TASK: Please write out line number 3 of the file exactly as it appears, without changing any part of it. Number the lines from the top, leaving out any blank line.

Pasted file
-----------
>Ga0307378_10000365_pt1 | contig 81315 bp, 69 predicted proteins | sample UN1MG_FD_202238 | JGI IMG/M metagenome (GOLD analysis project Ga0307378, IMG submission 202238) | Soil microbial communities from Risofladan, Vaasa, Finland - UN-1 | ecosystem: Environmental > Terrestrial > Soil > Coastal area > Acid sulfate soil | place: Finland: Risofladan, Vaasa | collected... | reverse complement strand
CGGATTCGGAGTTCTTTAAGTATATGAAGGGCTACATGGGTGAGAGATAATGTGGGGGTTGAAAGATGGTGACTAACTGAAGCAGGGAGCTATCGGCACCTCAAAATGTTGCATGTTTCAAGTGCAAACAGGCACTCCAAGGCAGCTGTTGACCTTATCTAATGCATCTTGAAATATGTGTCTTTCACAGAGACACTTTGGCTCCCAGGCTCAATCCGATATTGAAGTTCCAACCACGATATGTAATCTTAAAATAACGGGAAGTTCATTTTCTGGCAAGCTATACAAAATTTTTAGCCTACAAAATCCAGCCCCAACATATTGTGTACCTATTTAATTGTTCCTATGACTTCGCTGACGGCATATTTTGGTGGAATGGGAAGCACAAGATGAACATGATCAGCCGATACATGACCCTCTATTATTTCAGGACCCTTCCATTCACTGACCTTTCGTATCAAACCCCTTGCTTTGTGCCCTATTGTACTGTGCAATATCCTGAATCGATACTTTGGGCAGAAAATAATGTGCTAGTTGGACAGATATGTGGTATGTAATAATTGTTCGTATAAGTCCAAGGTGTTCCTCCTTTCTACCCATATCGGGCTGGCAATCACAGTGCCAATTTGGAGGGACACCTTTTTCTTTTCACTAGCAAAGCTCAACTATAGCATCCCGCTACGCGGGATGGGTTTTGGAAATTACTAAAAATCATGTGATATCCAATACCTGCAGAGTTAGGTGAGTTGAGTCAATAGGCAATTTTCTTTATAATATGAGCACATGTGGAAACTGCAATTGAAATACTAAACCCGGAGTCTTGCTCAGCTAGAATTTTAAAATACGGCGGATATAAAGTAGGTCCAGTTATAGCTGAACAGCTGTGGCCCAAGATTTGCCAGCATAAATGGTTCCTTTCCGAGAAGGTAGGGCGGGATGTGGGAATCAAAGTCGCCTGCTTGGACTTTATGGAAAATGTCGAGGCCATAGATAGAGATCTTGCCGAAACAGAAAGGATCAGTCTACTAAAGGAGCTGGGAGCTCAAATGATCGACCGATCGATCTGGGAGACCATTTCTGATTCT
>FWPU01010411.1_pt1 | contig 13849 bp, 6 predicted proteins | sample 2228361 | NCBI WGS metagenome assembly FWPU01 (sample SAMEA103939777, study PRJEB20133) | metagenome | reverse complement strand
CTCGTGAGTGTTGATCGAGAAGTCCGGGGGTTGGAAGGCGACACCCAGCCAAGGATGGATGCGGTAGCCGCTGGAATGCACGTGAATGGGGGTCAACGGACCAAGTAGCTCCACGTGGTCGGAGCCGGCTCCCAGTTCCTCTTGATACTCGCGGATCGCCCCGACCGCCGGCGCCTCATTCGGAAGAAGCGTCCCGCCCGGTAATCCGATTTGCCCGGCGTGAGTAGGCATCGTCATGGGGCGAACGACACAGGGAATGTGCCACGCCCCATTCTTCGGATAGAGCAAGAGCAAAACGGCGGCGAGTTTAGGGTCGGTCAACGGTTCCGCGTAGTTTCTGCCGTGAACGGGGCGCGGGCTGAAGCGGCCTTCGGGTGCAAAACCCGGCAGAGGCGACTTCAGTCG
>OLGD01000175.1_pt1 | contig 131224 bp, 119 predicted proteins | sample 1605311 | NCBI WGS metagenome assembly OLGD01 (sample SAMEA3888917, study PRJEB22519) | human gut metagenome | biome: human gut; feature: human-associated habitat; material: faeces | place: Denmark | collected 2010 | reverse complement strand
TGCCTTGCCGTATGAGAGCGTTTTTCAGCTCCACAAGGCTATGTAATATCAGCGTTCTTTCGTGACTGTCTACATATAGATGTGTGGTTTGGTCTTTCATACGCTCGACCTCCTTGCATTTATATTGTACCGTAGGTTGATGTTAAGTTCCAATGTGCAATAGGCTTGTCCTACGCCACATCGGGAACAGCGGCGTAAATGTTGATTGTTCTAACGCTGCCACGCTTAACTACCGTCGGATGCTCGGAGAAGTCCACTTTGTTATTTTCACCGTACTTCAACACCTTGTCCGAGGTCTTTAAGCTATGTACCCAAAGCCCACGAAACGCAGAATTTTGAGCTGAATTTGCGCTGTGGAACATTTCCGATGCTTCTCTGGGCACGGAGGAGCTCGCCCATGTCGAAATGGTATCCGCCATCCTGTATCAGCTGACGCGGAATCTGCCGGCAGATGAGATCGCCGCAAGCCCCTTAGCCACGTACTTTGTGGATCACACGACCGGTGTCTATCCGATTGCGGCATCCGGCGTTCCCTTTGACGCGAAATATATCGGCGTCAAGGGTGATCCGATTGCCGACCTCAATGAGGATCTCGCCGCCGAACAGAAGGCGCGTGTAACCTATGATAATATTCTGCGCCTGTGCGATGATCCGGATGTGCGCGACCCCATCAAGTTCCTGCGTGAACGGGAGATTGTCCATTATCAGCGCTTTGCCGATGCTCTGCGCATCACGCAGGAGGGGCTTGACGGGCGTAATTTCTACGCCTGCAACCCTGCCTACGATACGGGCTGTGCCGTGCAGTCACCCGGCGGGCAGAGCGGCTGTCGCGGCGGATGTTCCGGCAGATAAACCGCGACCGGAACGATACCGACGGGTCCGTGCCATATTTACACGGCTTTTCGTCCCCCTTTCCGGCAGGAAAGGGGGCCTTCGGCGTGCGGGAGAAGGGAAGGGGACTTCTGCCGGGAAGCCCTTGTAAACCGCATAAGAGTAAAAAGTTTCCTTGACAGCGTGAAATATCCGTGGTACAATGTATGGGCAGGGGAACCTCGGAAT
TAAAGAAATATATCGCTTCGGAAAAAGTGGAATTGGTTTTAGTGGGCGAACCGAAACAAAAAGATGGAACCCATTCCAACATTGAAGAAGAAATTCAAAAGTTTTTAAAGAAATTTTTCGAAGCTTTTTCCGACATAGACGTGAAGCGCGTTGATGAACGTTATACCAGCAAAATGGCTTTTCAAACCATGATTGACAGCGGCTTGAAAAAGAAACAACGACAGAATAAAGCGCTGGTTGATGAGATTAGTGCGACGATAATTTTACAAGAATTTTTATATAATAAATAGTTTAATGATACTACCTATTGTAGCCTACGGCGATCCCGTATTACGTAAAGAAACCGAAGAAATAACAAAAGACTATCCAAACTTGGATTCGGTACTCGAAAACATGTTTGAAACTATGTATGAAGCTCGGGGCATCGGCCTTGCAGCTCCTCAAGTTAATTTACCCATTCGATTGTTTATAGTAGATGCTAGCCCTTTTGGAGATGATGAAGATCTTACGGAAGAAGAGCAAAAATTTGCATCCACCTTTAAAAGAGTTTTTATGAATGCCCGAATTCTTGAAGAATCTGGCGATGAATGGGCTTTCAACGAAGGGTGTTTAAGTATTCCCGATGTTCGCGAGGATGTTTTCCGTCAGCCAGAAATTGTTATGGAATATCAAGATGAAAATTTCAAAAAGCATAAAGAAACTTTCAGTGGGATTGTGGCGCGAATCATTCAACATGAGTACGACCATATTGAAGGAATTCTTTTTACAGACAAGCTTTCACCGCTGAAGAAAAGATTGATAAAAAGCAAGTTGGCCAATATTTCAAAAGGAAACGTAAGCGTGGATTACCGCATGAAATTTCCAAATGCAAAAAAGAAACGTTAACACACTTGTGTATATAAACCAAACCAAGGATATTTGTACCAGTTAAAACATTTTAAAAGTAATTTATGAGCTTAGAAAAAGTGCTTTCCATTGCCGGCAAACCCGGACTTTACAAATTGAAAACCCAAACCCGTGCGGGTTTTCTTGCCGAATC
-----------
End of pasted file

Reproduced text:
>FWPU01010411.1_pt1 | contig 13849 bp, 6 predicted proteins | sample 2228361 | NCBI WGS metagenome assembly FWPU01 (sample SAMEA103939777, study PRJEB20133) | metagenome | reverse complement strand